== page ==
Info Service on Climate Change (Sept15/02)
Dear friends and colleagues,
In a review of a programme of the International Renewable Energy Agency (IRENA) we are concerned that this intergovernmental organization is embracing an expansion of patents on renewable energy technologies. Known as "Inspire" (International Standards and Patents in Renewable Energy), this collaboration with the European Patent Office portrays international patenting of renewable energy technology as an unqualified positive phenomenon. This runs counter to experiences in developing countries where transfer of technology faces intellectual property barriers.
Below is a critique of "Inspire" by Edward Hammond titled: Renewable Energy Agency Parrots Patent Propaganda.
THIRD WORLD NETWORK BRIEFING PAPER
By Edward Hammond (firstname.lastname@example.org)
“Inspire”, a program of the International Renewable Energy Agency (IRENA), the Abu Dhabi-based intergovernmental organization that “supports countries in their transition to a sustainable energy future,” has disturbingly embraced expanding patents on renewable energy technologies.
It’s an unbalanced position that the agency should reconsider as it implements its wide-ranging work programme and finds its role in the Post-2015 United Nations Development Agenda, now officially known as Agenda 2030.
Developed since 2013 and launched in July 2015, “International Standards and Patents in Renewable Energy” (Inspire) is a collaboration between IRENA and the European Patent Office (EPO).(1) Inspire’s web portal claims to be the “world’s largest collection of global renewable energy standards and patents.” (2) Inspire portrays international patenting of renewable energy technology as an unqualified positive, as if an atmosphere thick with wind, solar, and other renewable energy patents is necessary and constructive for reducing carbon emissions and responding to climate change.
As an information source, Inspire is somewhat oversold. The patent search platform is essentially an alternative interface for existing data sources, mainly from the EPO itself. Inspire provides no significant new functionality for intellectual property specialists, who can use patent classification searches and existing interfaces to achieve similar and more detailed results.
Although it is reasonable for IRENA to provide a portal to information on renewable energy patents and basic tools to mechanically analyze them, what’s troubling about Inspire is the ideologically-tinged outlook that accompanies the data.
Inspire uncritically promotes the idea that raw numbers of patent applications are indicative of the quality of scientific innovation in a jurisdiction or a technical field. It generally disregards the reality that patent claims can be made, and are made, on useless and redundant inventions, or without serious intent to complete the process, or that great innovations may never be patented (a famous case being Jonas Salk’s polio vaccine).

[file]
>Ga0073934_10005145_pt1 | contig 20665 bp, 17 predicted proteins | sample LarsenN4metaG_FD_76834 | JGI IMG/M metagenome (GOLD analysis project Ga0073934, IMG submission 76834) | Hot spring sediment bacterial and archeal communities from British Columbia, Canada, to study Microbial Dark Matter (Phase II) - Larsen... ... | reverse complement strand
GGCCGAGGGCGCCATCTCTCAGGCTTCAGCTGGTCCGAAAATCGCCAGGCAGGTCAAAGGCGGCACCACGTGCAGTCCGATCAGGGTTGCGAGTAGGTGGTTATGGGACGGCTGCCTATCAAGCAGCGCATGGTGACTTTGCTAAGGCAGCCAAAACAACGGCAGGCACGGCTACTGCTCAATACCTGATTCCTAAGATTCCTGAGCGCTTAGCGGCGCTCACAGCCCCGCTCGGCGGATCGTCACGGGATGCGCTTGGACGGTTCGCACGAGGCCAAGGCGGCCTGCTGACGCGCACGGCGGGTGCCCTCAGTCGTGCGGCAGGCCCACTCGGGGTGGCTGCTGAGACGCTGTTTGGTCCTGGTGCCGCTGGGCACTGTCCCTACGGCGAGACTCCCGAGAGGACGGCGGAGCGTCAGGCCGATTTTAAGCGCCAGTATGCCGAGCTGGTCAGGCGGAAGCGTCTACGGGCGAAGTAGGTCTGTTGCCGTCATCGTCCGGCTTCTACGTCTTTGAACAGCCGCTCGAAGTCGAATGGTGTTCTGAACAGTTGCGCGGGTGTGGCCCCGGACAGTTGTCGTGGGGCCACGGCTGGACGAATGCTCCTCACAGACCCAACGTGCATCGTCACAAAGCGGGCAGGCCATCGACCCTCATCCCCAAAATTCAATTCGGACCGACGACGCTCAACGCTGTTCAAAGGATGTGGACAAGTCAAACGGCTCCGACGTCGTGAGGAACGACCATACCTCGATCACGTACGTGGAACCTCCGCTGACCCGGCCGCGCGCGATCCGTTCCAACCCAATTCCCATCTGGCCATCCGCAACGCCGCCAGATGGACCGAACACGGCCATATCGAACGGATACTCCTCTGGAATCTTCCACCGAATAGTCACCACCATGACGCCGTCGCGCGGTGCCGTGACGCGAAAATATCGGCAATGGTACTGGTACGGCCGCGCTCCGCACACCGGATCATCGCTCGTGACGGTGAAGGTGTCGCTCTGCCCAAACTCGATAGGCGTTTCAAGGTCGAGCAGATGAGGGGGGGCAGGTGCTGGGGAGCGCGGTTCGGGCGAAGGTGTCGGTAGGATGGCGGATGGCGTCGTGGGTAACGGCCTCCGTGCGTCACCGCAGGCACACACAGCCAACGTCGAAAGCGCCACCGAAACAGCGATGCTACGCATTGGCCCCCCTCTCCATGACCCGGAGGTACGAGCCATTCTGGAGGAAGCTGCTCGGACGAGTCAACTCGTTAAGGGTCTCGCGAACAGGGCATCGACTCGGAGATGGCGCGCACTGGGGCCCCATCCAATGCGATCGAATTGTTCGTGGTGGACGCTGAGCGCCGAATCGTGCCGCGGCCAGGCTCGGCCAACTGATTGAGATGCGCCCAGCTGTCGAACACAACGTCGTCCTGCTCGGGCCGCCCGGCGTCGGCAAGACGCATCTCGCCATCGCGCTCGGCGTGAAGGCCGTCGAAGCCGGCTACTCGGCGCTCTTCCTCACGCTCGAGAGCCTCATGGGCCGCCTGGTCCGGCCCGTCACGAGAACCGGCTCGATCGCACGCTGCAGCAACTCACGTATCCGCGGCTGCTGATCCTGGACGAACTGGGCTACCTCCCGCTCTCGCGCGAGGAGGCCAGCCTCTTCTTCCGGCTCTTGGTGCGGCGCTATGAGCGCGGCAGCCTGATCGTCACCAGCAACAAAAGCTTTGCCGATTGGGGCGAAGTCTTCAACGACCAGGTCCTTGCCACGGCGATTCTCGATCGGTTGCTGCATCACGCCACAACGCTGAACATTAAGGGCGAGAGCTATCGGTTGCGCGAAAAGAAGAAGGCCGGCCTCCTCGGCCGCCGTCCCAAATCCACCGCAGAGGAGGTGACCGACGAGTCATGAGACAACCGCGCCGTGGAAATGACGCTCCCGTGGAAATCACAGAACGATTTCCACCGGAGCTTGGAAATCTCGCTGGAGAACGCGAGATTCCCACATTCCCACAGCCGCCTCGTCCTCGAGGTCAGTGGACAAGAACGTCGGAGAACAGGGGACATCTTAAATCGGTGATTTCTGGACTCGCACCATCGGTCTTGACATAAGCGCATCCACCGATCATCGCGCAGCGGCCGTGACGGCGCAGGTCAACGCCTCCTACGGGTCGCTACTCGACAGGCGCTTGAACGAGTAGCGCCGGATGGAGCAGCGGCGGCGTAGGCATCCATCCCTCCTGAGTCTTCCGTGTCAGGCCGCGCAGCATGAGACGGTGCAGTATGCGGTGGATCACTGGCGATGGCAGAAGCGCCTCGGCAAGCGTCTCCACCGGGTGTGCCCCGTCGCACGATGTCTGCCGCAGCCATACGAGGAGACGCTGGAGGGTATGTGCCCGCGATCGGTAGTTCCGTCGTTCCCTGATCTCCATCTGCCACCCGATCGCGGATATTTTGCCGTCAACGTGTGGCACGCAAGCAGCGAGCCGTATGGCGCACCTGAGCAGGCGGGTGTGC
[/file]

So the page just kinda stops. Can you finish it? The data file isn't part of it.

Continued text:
A key premise of Inspire is that renewable energy policy makers don’t know enough about intellectual property.(3) It thus sets out to educate them with a perspective that appears attributable to the European Patent Office, which can hardly be considered a disinterested party when it comes to promoting expansion of patenting. Intellectual property rights “act as an engine for technological innovation,” Inspire categorically declares with little nuance or qualification.
Averring that patents “encourage creative activity for the benefit of society”,(4) Inspire barely acknowledges alternative views or even the economic motivations behind patenting. IRENA does not discuss the widely perceived deterioration of patent quality in many scientific sectors, or explain that patents can retard innovation and technology transfer by preventing access, discouraging research, or making technologies unaffordable. (5)
Inspire does not mention how ‘novelty’ or ‘innovative step’ patent eligibility requirements have come to be abused (e.g the practice of “evergreening” in the pharmaceutical field). Nor does it weigh the impact of parasitic non-practicing entities (“patent trolls”), who are facilitated by thickets of complex and overlapping patent claims, and who industry sources say have begun to target wind energy companies. (6)
Nor does Inspire mention the issue of costly defensive acquisitions, for example the complicated chain of custody and billions of dollars spent for the patents originally granted to bankrupt Canadian telecom Nortel, which established major telecoms (Apple, Microsoft, Sony, etc.) collectively bought in consortium in order to prevent the patents from passing to trolls or new competitors. (7)